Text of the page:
LONDON TIMES REVIEW (live concert) 4/24/08
Eliane Elias at Ronnie Scott’s, W1 by Clive Davis
Some people would prefer to make claims for the grandiose Brad Mehldau, but in terms of swing and emotional subtlety Eliane Elias’s trio is very hard to beat at the moment. (I leave the great Ahmad Jamal out of the equation, as he is clearly in a league of his own.) Her work has reached new depths in recent years. The turning point, perhaps, was the unfussy set of Jobim vocals she recorded about a decade ago. Since then, Elias has grown in confidence as a singer.
It’s a sign of her growing appeal that the “house full” sign was on display for her opening night at Ronnie Scott’s. The Brazilian did not disappoint. She and her partners – the bassist Marc Johnson and the drummer Adam Nussbaum –are at the top of their form right now. Even some alarming creaking noises from the house piano in the closing stages could not derail one of the most explosive performances I have heard in the past year.
The ghost of Bill Evans loomed large – naturally enough, as he was the subject of Elias’s recent tribute disc, Something for You. That most gentle of pieces Waltz for Debby was dispatched with absolute authority, and the trio shifted to warp speed on a miraculous treatment of You and the Night and the Music. Nussbaum’s playing, in particular, was a master class in controlled aggression.
Earlier, Elias had reprised that alternative Brazilian national anthem Chega de Saudade. My only complaint about the performance of Jobim’s Fotografia – a beautiful song that never quite gets played as often as it deserves – was that Elias sang it in English first, and added part of the Portuguese lyrics almost as an afterthought. But on such a satisfying night, that is the smallest of quibbles.
2007 JVC Newport Jazz Festival (Live concert ) by Ken Francklin
Fort Adams State Park, Newport, Rhode Island
August 12, 2007
The spirit of late great jazz masters lives on through many of those who were influenced by them, and the 2007 JVC Newport Jazz Festival made those connections in a huge way. It was evident in a succession of bands taking to three stages at Fort Adams State Park on the Newport waterfront.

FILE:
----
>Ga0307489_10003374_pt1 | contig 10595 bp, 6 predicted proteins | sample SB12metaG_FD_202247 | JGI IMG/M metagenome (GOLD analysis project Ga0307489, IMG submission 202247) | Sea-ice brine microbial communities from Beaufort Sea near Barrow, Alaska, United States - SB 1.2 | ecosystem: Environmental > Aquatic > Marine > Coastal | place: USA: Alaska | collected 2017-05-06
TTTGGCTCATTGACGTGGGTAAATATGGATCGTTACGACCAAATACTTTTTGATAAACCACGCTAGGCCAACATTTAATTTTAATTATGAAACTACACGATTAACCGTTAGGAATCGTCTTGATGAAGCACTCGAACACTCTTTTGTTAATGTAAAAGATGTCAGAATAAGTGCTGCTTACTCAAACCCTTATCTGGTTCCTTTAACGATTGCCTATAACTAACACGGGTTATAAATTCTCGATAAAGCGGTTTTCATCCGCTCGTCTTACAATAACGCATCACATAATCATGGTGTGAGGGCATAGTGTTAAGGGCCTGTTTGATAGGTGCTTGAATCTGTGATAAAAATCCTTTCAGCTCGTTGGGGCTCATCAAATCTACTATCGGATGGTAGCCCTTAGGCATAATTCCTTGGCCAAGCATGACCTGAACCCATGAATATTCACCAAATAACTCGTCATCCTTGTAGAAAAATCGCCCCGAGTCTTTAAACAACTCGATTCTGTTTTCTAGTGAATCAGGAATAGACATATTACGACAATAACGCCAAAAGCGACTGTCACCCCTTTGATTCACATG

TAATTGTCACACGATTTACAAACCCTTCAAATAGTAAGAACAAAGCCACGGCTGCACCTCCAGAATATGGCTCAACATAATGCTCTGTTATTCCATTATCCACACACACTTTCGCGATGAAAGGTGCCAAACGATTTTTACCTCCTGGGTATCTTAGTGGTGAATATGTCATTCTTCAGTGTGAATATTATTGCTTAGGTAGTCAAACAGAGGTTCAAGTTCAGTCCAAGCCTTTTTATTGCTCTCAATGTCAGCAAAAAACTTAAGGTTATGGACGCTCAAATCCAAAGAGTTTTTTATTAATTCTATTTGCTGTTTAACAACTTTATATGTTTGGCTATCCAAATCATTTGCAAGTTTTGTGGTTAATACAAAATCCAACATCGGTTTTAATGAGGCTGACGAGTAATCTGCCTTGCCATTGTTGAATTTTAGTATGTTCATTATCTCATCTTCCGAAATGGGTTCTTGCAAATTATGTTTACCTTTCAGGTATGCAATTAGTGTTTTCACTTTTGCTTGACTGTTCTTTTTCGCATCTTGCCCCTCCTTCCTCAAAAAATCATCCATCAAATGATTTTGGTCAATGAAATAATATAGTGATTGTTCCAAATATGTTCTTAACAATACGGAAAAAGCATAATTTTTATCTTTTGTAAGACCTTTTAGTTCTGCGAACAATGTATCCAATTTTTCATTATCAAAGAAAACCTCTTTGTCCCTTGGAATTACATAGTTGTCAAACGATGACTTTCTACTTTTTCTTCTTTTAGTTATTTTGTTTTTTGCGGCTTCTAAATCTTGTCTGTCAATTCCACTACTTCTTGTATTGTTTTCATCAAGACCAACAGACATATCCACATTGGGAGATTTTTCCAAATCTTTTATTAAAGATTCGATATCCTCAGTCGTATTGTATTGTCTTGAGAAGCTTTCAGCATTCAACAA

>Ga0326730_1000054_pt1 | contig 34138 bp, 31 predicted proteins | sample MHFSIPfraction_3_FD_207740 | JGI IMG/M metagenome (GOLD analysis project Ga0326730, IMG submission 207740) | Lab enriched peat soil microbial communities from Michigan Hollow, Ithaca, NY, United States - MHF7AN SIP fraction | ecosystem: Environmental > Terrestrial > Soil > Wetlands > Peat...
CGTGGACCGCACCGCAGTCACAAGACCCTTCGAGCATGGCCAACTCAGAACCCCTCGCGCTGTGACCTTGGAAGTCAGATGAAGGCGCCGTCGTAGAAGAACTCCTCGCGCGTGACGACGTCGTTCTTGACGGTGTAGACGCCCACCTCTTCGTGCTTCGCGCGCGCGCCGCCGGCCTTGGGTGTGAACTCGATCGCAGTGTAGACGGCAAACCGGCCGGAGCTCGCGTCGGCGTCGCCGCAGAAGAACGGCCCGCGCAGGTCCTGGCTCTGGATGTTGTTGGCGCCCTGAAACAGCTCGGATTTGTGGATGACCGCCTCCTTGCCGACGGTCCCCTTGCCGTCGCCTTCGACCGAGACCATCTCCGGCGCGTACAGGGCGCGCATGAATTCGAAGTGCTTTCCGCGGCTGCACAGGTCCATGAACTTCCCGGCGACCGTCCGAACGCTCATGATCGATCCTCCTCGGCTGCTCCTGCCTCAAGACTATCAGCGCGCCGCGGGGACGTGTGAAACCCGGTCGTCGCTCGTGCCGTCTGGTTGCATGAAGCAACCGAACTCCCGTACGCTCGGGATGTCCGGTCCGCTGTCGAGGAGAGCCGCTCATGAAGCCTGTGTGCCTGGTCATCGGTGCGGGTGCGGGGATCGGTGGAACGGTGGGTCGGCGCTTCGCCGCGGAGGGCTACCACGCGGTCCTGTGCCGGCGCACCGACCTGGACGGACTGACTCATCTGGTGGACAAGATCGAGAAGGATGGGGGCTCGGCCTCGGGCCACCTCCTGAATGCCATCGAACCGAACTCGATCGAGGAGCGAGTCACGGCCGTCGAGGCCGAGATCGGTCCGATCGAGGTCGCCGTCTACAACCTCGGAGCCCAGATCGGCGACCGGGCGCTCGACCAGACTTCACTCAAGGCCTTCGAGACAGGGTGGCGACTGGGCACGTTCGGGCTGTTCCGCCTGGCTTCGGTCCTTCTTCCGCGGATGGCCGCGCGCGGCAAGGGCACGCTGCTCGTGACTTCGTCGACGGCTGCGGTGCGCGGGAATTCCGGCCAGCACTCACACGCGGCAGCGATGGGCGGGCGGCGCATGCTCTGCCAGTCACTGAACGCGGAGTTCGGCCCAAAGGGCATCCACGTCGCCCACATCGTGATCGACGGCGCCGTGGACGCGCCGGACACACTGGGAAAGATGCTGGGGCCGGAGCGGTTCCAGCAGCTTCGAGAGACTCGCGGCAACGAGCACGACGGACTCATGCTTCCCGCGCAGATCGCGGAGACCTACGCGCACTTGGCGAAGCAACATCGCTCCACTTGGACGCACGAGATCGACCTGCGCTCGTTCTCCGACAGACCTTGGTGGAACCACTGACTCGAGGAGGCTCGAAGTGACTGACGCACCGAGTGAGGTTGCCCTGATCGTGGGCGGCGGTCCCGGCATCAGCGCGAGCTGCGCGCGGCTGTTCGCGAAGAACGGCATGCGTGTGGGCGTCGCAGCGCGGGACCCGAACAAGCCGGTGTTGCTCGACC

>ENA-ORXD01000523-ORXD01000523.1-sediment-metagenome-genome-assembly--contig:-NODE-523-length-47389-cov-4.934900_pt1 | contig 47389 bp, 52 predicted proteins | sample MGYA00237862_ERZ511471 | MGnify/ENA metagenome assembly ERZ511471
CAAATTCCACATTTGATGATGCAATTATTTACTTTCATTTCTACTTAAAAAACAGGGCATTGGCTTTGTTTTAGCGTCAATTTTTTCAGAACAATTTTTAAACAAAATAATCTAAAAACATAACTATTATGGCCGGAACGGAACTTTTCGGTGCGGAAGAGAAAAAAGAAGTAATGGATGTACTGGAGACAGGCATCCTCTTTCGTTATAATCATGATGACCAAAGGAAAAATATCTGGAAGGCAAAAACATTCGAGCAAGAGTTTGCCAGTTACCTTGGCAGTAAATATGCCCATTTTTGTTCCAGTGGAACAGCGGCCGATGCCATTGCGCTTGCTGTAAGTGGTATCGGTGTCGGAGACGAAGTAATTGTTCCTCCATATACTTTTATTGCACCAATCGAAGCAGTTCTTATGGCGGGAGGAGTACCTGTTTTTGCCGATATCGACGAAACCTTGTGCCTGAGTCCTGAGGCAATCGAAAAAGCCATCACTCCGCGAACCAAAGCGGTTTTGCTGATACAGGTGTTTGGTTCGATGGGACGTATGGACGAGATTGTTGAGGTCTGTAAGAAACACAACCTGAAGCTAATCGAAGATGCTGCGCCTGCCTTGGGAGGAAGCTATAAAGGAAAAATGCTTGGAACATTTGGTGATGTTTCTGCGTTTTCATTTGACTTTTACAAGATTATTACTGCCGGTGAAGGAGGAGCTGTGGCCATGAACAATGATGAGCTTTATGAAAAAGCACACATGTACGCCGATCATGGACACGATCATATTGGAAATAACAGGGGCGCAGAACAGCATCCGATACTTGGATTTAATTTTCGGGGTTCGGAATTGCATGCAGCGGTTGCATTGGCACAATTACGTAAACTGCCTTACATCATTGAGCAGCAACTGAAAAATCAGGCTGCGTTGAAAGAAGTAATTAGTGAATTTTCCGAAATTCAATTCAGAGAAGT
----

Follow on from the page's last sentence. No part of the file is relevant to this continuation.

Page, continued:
It was as if Dizzy, Monk, Rahsaan Roland Kirk, Mingus, Getz, Jobim and Bill Evans were hovering overhead at times, smiling at the way their musical offspring were moving the music forward…
“Pianist Eliane Elias’s Bill Evans homage with Marc Johnson and drummer Billy Hart was stunning.”
Her trio received wild applause after every tune they played — with standing ovations for at least three. And there was one big surprise. Elias used her Newport appearance to premiere a beautiful and typically introspective ballad, a new tune that she said Evans was developing but had never recorded or published prior to his death in 1980. She has titled it “Here is Something for You.” Later, Elias said the tune was one of four previously unheard Evans working pieces that were on a cassette tape she received from Johnson, the last bassist to work in the late pianist’s trio. Evans fans will be the richer for it if those pieces are included on a new recording she plans with Johnson and Hart.
(Ken Franckling is an award-winning jazz writer and photographer who has been covering the mainstream jazz scene for more than 20 years for a variety of publications.)
Something For You: Eliane Elias Sings and Plays Bill Evans
Eliane Elias | Blue Note Records (2008)
By Dan McClenaghan
Everybody digs Bill Evans, the pianist who changed the face of the piano trio in jazz with his Sunday at the Village Vanguard (Riverside Records, 1961) and Waltz for Debby (Riverside Records, 1961). These were the albums that brought a then unheard of level of interaction between the pianist and his trio mates, bassist Scott LaFaro and drummer Paul Motian.
Things haven’t been the same since. There are countless piano trios that have been influenced by that groundbreaking group.
Pianist/vocalist Eliane Elias, growing up in her native Brazil, absorbed the sounds of that famous Evans trio. Returning to Blue Note Records after a seven year absence from the label, the artist offers up a heartfelt tribute to Evans with Something for You.
It’s to Elias’ credit that she brings her own piano voice to the set. Rather than play like Bill Evans, she gets into his spirit, and has her own things to say. She has a more gregarious approach to songs he wrote, including “Waltz for Debby” and “Blue in Green,” as well as those he was associated with like “My Foolish Heart” and “You and the Night and the Music.”She is more given to brief sparkling flourishes, and injects more emotion into Evans’ cerebral mode of play.